During this time he had other ills from which he bounced back, but truly transformative surgery came when he was 78. It turned out that the pain he felt in his gut for years was from a kidney stone. Within two weeks of the surgery, he felt like a phoenix rising from the ashes. There was no pain and the world was golden again. He decided that it was time to trade his bicycle for his running shoes and he began to plan his comeback. It took a while to get back into running shape but he did it! His goal was to “knock them dead” when he entered his new age category of 80. In his first comeback race, at 78, he ran the 5K at an 11:10 pace! He was well on the path to success.
As Richard stated, a new age category is a terrific turn-on for any runner. He examined the 80 and above field and realized that he could give them all a good run for their money. When he turned 80, he celebrated for three days straight with family and friends.
Richard is a lean, mean running machine. Every one of his 142 pounds is packed with competition. He has a twinkle in his eye as he talks about his aim of “promoting the hell out of the 80-year-old age group to encourage ‘young’ senior citizens.” He notes that people are running longer, are healthier, and they pay attention to their age groups. Today, he says that 80 is the new 70. Race age groups that only goes up to 60-plus, experience his wrath. He will ask the race directors if they have a case against senior citizens, and if they are not careful the AARP could be calling.
His daughter Karen who also runs introduced her father to the Jeff Galloway training program. Richard follows what is recommended for his age group and does one long run of up to six miles and one short run with a day of walking in between. The running is supposed to be alternated with intervals of walking, but none longer than 30 seconds or else walking predominates. Richard has noticed that other runners walk too long losing their focus.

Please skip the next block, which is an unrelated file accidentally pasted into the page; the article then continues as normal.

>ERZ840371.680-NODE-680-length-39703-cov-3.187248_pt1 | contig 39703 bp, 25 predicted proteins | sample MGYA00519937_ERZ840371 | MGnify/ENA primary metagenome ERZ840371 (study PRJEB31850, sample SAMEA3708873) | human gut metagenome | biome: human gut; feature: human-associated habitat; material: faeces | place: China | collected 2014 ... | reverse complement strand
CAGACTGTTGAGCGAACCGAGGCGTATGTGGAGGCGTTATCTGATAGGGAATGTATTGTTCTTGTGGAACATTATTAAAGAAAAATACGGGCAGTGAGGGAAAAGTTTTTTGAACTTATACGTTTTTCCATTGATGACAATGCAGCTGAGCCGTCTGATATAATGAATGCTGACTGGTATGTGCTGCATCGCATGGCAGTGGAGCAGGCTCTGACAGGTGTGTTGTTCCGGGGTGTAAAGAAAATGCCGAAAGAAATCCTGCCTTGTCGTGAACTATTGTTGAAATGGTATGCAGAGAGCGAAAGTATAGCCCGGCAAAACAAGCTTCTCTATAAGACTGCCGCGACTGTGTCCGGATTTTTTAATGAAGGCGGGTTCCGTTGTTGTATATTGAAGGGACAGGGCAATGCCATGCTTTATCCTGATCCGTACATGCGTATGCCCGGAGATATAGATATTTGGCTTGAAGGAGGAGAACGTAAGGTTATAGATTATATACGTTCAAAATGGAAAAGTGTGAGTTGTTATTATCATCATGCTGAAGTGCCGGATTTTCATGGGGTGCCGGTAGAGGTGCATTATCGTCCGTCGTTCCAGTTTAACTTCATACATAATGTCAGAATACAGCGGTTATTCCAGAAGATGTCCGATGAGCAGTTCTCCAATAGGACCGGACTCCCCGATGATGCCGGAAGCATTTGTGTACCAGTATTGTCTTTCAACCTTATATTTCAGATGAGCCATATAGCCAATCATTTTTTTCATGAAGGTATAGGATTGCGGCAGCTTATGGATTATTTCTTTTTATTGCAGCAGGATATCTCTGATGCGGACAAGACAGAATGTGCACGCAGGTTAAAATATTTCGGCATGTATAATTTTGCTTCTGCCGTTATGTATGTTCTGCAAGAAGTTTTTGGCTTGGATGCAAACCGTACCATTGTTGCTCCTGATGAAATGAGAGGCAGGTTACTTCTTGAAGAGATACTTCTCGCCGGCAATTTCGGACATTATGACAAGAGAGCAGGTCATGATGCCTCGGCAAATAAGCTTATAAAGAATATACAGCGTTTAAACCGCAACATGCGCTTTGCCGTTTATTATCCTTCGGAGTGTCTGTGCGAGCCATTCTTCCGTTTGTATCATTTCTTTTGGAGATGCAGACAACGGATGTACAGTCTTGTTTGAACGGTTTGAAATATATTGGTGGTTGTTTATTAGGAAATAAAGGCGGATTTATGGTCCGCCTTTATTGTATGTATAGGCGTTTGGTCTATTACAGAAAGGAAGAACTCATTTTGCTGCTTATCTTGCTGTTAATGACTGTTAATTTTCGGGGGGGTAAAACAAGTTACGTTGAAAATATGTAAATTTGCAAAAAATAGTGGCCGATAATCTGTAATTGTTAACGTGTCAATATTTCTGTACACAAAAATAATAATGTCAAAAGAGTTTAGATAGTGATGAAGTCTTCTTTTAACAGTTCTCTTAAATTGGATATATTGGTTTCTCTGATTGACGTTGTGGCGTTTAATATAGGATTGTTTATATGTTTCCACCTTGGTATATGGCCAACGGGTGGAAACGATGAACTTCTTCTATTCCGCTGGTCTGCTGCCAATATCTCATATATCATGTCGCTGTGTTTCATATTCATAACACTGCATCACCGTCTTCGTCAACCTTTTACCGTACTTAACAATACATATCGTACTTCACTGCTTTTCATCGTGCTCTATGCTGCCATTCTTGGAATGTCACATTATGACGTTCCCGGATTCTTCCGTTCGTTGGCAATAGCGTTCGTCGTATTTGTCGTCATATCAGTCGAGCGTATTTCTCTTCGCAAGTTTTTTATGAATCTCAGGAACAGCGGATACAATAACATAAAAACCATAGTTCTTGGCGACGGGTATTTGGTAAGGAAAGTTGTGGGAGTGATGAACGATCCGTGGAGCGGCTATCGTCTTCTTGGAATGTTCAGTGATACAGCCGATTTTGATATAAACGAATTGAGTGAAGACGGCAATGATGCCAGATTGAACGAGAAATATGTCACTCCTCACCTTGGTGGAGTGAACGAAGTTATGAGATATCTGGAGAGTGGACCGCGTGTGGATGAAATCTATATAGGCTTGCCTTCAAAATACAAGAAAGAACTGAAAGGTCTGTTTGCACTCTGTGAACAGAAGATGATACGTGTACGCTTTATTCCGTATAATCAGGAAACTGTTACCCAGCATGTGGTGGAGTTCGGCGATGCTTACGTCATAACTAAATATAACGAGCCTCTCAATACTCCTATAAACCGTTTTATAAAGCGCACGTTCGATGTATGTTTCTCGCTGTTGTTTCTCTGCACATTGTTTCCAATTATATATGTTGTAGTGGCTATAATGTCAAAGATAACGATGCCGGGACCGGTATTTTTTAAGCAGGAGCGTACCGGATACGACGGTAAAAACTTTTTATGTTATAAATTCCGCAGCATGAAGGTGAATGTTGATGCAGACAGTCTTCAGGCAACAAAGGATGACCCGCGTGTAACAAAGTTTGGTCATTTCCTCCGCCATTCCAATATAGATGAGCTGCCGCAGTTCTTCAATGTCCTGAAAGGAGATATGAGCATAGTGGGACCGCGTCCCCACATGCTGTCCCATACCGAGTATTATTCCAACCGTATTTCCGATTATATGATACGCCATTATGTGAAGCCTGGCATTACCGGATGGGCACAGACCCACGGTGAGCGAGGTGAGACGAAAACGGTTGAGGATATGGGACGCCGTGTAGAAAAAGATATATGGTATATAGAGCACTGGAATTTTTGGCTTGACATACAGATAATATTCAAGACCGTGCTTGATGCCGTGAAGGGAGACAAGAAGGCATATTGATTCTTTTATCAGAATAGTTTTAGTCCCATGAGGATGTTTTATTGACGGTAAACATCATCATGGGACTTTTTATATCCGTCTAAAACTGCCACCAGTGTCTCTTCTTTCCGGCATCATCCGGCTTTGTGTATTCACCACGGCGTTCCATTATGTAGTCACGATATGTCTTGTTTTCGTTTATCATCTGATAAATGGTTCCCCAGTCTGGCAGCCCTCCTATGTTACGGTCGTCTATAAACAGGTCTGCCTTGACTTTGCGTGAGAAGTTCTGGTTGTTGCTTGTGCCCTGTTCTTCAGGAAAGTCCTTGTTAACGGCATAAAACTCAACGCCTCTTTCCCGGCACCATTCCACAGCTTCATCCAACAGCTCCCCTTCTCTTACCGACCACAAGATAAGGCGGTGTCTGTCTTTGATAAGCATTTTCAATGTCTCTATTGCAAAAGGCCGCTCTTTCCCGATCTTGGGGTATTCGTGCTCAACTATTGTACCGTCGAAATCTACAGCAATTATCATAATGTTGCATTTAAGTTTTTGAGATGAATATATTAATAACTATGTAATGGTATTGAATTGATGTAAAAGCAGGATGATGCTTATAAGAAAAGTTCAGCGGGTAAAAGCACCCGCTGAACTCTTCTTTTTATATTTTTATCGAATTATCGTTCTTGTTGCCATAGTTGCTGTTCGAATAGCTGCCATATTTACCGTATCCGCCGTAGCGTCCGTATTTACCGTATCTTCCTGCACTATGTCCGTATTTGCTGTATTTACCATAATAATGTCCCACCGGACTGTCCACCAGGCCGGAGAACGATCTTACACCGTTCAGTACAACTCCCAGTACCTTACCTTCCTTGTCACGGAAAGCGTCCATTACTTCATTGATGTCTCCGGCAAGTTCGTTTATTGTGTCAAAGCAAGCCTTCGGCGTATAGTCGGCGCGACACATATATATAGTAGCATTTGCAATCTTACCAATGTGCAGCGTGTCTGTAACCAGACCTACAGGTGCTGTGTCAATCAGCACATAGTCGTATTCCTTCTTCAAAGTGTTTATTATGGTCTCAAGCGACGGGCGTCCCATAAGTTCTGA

In skiing, Richard is a proud member of the 70-plus group at Gore Mountain, and he makes it his goal to ski at least 20 trips a year.
As to his diet, he follows no strict rules but eats smaller portions as he has aged. However, before a race he only has a piece of toast, a banana and some coffee. Every time he varied this, he had a disaster.
When asked about running tips, he responded in two ways. For running in general, always be competitive no matter what your age, try to avoid injury, and make sure you get plenty of rest. For older runners, he recommends that they do what he calls the “senior shuffle.” This method of running involves keeping your feet low to the ground using short strides with a light touch, thus allowing the ankle to do most of the work reducing muscle fatigue, and sparing knees and hips. He sees many older runners flailing their arms as they run wasting energy and putting strain on their body that the shuffle avoids.
He has done well with this shuffle. He is very proud of his 2012 race where he finish in 30:58 (9:58 pace) at the Run for the ROC in Saratoga Springs. During 2014, Richard’s 5Ks were all in the 11-minute-per-mile range, except for the Run if You Dare 5K in Mechanicville that he did in 32:58 (10:37 a mile), and Run for the ROC in 33:56 (10:56 pace).
Richard ended his 2014 diary with, “Another great year. Good luck in promoting the 80-plus category.” With Richard’s limitless energy and campaigning zeal, we look forward to seeing more senior runners, and 80-84, 85-89 and 90-plus age groups abounding in regional races soon. Way to go, Richard!
Christine Bishop (email@example.com) of Schenectady is a retired media specialist who loves running, photography and bird watching.